Lamar University professor, and award-winning author Dr. Jim Sanderson has released Nothing to Lose, a work that includes a setting close to home. Sanderson’s latest novel is set in Beaumont and features a fictional bar off of Tram Road — a favorite hangout place for the main character, Roger Jackson.
Roger is a grouch who tends to tip the bottle a little excessively and keeps company with a rough crowd, dislikes where he lives — described in the novel as a small, humid Southeast Texas town caught between a marsh and an impenetrable forest as well as between racial and social strife and rival versions of Christianity. He dislikes his job as an undercover photographer, which entails taking pictures of cheating spouses, dislikes his past, and now, finds himself entangled in crime. Roger must leave the enclosed suburbs with their prim, cleaned-up Jesus and cheap cocaine and liquor habits. Now, with his new partners, he ventures into the deep Piney Woods with its wild, unruly Pentecostal Jesus and meth-lab economy.
“Jim’s characters are really colorful and intriguing,” said Dr. Catalina Castillón, associate professor of English and modern languages at Lamar University. “He puts so much time into creating them despite his busy schedule as professor and chair.”
Some of Sanderson’s characters appear in more than one of his stories including Harry Krammer. Krammer, who was first mentioned in the short story collection “Faded Love”, is an aging ex-hippie found dead from bullet wounds to the head and torso. The police also find Roger’s photos and want his help in solving this crime. Surrounded by a cast of colorful characters, Roger must do his job while negotiating the dangerous agendas of those around him. But the greatest obstacle is the recurring cocaine trail leading to Jewel McQueen, a small-time crook guarded by his sociopathic brother, Sunshine McQueen, who hears voices in his head. Sunshine will stop at nothing — even murder — to keep his brother out of prison.
Southeast Texas readers will enjoy the story’s setting as well. Sanderson brings his audience right down the streets of modern Beaumont by making references to post-Hurricane Rita blue roofs, the Walmart Supercenter and the (former) Krispy Kreme donuts on Dowlen Road. Thick, steaming August air — mixed with rotten-egg and sour smells emitted by local industry — is among several familiar touchstones of Southeast Texas realism Sanderson includes.
“American literary realism is about society,” Sanderson said. “This novel, although it is a mystery, it’s also about social matters; it revolves around social, racial and economic issues.”
Sanderson has a certain “Texas-Style” writing that incorporates local scenery into the plot and usually includes a distraught protagonist who fights off inner demons with the bottle and a Bible. This common theme can be found throughout most of his novels and can be a brilliant way of connecting readers with the characters on a personal level.
“Jim has over and over confirmed … himself as a novelist, short-story writer and essayist,” said Dr. Sam Gwynn, university professor of English and poet in residence at Lamar. “I’ve been proud to have him as a colleague and, now, as a boss.”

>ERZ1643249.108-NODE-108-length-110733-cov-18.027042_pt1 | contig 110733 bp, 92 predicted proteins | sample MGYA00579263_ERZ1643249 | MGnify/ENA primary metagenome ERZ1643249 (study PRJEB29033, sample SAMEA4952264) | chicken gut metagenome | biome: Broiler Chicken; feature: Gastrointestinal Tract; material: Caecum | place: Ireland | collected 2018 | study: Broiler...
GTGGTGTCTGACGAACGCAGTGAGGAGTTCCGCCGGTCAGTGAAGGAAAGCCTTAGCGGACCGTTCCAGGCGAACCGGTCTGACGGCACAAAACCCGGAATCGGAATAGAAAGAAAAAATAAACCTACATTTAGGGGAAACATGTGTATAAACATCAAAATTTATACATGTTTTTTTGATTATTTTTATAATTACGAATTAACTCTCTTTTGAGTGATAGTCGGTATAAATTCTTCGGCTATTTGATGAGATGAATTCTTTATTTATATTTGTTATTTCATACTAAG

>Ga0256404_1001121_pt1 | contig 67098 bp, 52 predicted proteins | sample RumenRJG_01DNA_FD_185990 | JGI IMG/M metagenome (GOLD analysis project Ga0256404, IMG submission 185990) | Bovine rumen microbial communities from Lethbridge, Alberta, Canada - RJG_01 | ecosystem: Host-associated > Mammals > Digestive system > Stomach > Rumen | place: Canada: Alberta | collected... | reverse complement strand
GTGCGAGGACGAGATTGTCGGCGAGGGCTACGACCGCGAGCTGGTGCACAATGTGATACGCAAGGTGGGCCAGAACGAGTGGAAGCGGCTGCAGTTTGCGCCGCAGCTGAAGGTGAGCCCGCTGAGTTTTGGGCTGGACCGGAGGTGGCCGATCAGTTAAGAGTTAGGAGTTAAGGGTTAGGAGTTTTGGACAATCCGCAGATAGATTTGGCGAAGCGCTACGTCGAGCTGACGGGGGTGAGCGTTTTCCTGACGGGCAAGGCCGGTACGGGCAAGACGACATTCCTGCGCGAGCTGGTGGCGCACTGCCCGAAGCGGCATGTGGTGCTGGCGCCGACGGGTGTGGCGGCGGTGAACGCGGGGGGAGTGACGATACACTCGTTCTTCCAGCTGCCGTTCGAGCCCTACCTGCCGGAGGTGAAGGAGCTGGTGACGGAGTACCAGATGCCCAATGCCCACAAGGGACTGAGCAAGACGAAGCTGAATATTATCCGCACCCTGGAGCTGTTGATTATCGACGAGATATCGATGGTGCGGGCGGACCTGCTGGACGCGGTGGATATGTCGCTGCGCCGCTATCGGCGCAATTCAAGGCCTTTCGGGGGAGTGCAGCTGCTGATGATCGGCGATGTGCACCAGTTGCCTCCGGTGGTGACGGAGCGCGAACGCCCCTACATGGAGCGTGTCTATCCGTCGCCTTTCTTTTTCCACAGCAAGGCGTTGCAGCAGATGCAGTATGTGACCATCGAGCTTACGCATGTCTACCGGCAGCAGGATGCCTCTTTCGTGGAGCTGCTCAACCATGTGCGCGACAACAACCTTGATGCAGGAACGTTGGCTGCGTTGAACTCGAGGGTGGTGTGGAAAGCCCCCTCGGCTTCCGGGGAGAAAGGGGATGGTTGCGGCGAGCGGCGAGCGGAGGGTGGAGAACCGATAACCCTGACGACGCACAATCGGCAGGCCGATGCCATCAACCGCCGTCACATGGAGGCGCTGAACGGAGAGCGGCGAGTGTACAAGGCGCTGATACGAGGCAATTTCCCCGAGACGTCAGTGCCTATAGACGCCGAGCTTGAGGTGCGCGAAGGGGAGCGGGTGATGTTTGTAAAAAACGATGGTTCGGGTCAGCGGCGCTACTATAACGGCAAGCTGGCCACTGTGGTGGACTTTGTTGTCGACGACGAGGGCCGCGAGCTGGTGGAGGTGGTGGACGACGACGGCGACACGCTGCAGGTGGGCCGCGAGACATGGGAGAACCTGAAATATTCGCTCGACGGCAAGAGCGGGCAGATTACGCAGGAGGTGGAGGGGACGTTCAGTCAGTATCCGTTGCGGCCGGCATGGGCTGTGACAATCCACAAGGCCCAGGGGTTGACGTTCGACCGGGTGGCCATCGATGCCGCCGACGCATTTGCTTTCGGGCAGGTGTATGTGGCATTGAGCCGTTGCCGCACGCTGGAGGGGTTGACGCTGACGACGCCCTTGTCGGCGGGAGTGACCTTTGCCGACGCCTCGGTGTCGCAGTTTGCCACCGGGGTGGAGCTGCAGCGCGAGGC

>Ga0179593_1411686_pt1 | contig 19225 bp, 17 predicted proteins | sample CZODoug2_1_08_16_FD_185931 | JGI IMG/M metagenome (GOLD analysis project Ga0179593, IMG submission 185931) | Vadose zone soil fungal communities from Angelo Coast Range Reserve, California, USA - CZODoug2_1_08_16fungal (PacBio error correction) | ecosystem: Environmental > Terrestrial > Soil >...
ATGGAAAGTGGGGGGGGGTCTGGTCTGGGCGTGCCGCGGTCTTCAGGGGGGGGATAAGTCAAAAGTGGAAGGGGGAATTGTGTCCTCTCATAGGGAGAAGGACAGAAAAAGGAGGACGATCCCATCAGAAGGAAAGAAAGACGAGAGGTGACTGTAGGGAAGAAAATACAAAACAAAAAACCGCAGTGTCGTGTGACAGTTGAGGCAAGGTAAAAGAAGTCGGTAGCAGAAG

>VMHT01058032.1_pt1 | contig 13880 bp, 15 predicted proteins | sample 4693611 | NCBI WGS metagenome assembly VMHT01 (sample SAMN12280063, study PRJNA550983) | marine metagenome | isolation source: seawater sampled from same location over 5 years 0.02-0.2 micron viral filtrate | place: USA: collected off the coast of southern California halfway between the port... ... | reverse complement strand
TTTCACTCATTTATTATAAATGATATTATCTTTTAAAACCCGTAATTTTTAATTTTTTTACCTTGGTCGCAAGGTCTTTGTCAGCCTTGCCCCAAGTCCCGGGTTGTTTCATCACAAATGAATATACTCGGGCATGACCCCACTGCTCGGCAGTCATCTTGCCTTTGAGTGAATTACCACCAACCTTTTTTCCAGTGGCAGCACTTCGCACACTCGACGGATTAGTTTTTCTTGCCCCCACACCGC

Sanderson has been writing novels and short stories for more than 30 years and has a collection of at least 12 published books. Recently, an assortment of short stories titled “Trashy Behavior” was published through the Lamar University Press after Sanderson won the Texas Institute of Letters’ Kay Cattarulla Award for the short story “Bankers.” After almost 30 years of submitting this Beaumont mystery novel, Nothing to Lose was finally accepted by TCU Press and is scheduled to be published in May.
“I am extremely excited about reading his latest novel,” Castillón said. “Jim is very creative, driven, well known and respected among other Texas writers.”
Jim Sanderson has published two collections of short stories, “Semi-Private Rooms” and “Faded Love” (finalist for the 2010 Texas Institute of Letters’ Jesse Jones Award); an essay collection, “A West Texas Soapbox,” and five novels — El Camino del Rio, Safe Delivery, La Mordida, Nevin’s History: A Novel of Texas and Dolph’s Team. Hill Country Property,” a prequel to the life of Roger Jackson from Nothing to Lose, takes place from 1935-85 around the Austin area and is scheduled to be published by Livingston Press in early 2015. In addition, Sanderson has published over 60 short stories, essays, and scholarly articles. He serves as the chair of the department of English and Modern Languages at Lamar University.
During the Boomtown Film and Music Festival on Feb. 21-22, Sanderson will be signing autographs and selling his newly published collection of short stories, “Trashy Behavior.”
Both “Trashy Behavior” and Nothing to Lose are on sale at Amazon.com. Nothing to Lose is only available for pre-order pending its May publishing.
For more information on Dr. Jim Sanderson and all of his literary works, visit
Kevin King contributed to this article.